Up to one-third of patients with Crohn’s disease may have one or more of these conditions, symptoms, and signs that involve the anal area affected.
- Swelling of the tissue of the anal sphincter, the muscle at the end of the colon that controls defecation.
- Development of ulcers and fissures (long ulcers) within the anal sphincter. These ulcers and fissures can cause bleeding and pain with defecation.
- Development of anal fistulae (abnormal tunnels) between the anus or rectum and the skin surrounding the anus). Mucous and pus may drain from the openings of the fistulae on the skin.
- Development of perirectal abscesses (collections of pus in the anal and rectal area). Peri-rectal abscesses can cause fever, pain and tenderness around the anus.
What Are the Different Types of Crohn’s Disease?
Crohn’s is often categorised according to which part or parts of the gut are most affected. Sometimes it can affect more than one part of the gut. The main types are as follows:
• Terminal ileal and ileocaecal
Crohn’s in the ileum (the last part of the small intestine) may be called ileal or sometimes ‘terminal ileal’ Crohn’s – because it is affecting the terminus or end of the ileum. If it also affects the beginning of the large bowel it is known as ileocaecal Crohn’s. This is one of the most common forms of Crohn’s Disease.
Typical symptoms are pain in the lower right side of the abdomen, especially after eating, diarrhoea and weight loss. Any bleeding is unlikely to be visible in stools, but stools may appear black and blood tests may show that you are anaemic.
• Small bowel
This type of Crohn’s is also referred to as ileitis or jejunoileitis, depending on the part of the small bowel affected. Abdominal pain and diarrhoea are also typical symptoms of Crohn’s in the small bowel, along with nutrient deficiencies. Again, the diarrhoea is unlikely to be blood-stained, but you may still have anaemia, and also weight loss. The small bowel is commonly affected in children and young people.
Crohn’s Disease in the colon (large intestine or large bowel) is often called Crohn’s Colitis. This is also a common form of Crohn’s Disease, but is not the same as Ulcerative Colitis. The main symptom tends to be diarrhoea, with blood and mucus.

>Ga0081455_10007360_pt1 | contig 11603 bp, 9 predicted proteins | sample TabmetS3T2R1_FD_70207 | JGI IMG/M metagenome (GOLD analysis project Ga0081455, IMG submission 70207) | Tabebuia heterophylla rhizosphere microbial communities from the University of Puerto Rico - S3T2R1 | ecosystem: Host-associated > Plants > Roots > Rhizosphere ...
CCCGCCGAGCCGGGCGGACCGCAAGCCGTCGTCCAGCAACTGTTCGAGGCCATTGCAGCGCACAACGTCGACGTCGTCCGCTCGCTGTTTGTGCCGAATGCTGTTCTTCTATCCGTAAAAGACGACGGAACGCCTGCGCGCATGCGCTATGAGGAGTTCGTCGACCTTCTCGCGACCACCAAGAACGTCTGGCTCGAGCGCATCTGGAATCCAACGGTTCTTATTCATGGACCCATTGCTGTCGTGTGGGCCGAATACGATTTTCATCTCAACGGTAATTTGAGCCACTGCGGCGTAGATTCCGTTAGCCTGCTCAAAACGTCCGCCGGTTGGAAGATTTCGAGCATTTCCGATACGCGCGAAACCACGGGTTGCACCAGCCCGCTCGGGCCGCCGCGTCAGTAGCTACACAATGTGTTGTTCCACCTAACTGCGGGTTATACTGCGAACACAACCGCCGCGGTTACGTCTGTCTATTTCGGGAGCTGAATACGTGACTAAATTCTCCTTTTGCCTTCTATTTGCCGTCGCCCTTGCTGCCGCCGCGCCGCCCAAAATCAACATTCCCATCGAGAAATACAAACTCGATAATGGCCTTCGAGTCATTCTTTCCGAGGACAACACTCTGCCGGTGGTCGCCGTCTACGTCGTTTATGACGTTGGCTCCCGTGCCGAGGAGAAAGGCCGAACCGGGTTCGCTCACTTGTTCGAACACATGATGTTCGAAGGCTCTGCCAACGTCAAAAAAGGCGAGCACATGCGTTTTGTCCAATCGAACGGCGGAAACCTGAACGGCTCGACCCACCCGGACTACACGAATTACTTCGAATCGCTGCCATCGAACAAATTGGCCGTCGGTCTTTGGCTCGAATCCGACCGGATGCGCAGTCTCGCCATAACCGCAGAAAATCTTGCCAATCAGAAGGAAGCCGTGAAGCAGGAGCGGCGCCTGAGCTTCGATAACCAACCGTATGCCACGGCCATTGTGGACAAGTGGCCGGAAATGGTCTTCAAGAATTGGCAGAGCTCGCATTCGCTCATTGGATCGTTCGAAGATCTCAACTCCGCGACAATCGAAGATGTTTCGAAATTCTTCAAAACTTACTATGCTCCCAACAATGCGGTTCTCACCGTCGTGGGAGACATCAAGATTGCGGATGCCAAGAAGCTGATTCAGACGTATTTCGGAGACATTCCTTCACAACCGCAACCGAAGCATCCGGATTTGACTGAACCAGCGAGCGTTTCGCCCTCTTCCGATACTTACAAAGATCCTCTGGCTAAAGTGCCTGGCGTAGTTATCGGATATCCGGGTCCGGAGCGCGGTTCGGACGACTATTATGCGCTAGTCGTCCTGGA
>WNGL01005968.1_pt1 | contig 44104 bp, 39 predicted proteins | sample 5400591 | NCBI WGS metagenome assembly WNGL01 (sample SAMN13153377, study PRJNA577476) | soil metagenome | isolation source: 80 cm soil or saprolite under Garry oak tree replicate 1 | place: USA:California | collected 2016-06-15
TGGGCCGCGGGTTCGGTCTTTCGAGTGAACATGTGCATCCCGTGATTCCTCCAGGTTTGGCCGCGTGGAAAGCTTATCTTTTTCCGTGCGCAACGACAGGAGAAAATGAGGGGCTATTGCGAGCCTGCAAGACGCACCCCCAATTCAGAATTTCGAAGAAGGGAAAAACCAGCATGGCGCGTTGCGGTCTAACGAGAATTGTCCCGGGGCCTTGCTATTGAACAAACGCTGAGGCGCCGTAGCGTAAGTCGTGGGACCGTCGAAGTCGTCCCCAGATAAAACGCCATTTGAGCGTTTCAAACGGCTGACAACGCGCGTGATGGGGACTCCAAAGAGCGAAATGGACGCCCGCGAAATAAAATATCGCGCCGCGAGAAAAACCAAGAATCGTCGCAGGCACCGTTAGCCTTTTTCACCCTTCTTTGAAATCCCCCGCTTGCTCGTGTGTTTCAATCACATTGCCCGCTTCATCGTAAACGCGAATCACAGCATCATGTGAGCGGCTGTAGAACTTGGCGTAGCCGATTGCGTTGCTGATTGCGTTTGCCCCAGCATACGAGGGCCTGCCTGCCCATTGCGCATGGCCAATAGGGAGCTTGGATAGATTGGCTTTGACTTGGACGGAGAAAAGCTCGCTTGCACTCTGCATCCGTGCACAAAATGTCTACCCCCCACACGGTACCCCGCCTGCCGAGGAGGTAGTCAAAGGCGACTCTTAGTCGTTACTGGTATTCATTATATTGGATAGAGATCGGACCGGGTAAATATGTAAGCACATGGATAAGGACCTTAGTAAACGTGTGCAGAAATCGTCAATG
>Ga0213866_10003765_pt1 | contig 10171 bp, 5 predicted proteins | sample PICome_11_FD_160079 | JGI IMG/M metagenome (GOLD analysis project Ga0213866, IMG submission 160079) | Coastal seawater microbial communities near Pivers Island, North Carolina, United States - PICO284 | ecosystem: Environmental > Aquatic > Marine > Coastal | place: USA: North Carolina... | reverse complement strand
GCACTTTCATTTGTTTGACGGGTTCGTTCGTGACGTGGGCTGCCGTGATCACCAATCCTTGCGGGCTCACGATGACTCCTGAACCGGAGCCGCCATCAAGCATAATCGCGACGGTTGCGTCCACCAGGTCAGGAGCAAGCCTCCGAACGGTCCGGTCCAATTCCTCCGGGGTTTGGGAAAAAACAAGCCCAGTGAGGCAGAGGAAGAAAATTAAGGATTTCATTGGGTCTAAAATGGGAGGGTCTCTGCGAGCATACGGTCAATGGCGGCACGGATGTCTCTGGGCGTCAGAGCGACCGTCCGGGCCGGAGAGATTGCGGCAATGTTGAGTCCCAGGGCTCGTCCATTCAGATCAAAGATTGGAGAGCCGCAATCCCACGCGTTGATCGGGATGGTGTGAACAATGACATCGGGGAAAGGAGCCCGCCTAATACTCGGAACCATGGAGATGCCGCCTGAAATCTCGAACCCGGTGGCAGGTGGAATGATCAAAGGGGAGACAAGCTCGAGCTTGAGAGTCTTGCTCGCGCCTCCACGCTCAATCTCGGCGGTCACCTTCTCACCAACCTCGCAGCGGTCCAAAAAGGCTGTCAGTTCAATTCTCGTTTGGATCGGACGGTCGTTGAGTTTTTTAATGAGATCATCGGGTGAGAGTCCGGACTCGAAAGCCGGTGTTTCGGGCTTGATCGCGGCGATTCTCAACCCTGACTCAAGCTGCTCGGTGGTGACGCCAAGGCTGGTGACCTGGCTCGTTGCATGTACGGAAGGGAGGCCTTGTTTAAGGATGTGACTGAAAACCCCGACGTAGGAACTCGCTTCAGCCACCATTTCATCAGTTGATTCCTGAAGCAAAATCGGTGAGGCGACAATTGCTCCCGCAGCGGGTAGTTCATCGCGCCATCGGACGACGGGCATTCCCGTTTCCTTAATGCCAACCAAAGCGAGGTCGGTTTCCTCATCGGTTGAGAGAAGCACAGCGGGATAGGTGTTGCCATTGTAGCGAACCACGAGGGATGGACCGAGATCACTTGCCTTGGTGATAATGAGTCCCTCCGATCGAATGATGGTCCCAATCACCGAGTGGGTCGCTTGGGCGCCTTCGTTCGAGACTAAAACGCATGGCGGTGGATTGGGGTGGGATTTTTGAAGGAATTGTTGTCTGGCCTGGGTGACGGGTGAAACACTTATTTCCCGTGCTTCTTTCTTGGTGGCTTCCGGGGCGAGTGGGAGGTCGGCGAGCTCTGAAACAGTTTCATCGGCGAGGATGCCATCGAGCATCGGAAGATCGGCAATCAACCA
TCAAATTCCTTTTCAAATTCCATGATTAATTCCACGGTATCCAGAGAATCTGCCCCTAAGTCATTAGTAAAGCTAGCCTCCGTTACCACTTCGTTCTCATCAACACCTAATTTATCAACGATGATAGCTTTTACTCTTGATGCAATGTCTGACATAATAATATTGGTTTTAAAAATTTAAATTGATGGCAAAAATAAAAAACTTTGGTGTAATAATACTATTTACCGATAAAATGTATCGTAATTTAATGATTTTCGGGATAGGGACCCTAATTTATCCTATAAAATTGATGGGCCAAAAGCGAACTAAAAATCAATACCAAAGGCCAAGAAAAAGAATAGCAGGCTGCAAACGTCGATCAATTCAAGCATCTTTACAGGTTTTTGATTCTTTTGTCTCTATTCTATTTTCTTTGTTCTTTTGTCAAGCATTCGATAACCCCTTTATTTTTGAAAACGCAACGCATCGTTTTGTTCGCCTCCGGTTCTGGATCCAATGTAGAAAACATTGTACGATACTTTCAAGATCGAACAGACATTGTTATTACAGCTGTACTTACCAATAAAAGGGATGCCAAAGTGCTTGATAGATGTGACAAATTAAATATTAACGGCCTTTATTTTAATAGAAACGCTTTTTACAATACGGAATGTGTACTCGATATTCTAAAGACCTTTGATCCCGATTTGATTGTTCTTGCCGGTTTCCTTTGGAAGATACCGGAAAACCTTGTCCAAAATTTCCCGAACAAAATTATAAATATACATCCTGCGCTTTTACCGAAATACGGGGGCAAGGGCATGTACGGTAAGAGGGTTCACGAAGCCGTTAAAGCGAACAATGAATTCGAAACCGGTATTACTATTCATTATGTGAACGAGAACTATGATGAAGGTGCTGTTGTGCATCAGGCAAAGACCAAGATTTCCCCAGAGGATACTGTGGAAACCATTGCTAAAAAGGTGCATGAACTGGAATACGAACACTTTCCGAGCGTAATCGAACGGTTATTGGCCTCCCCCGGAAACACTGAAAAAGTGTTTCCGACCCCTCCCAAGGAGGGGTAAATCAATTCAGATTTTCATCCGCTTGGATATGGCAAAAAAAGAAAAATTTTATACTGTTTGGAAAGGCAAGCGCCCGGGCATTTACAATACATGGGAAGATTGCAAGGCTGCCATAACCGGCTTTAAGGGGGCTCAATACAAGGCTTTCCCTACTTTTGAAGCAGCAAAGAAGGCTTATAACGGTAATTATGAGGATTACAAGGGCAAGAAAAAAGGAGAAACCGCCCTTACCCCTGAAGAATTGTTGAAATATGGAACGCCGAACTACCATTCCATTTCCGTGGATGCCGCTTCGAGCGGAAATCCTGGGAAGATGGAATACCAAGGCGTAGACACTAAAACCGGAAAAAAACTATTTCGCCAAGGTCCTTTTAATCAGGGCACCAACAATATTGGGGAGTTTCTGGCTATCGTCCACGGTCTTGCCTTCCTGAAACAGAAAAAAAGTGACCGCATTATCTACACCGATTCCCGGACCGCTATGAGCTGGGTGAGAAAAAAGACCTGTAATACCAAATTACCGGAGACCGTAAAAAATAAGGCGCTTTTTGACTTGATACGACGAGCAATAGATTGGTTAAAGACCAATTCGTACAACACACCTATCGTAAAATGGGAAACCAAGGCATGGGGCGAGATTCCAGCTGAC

Because of the inflammation, the colon cannot hold as much waste as normal and you may have very frequent bowel movements, especially if your rectum is inflamed. You may also have urgency to pass stools, and tenesmus (feeling the need to pass a stool although the rectum is empty).
Crohn’s in the upper gut – the oesophagus, stomach or duodenum – is much less common, but may occur on its own or alongside Crohn’s in other parts of the digestive system. Key symptoms include indigestion- like pain, nausea with or without vomiting, loss of appetite, and weight loss and anaemia.
Crohn’s in the area around the anus (back passage) can occur on its own or at the same time as inflammation in other parts of the body. It is quite common, and some people notice perianal symptoms before they develop intestinal symptoms. It causes a number of symptoms, such as:
• Fissures – these are tears or splits in the lining of the anal canal (back passage), which can cause pain and bleeding, especially during bowel movements.
• Skin tags – small fleshy growths around the anus.
• Haemorrhoids (piles) – swollen blood vessels in or around the anus and rectum.
• Abscesses – collections of pus that can become swollen and painful. They are often found in the area around the anus and can cause a fever or lead to a fistula.
• Fistulas – these are narrow tunnels or passageways between the gut and the skin or another organ. See Living with a Fistula.
• Oral Crohn’s
Crohn’s can occasionally affect the mouth.True oral Crohn’s is often referred to as ‘orofacial granulomatosis’ and is more likely to affect children, although it is rare. It typically causes swollen lips and mouth fissures. Some people with Crohn’s may develop mouth ulcers during flare-ups. This can sometimes be due to nutritional deficiencies such as vitamin B12, folate and iron.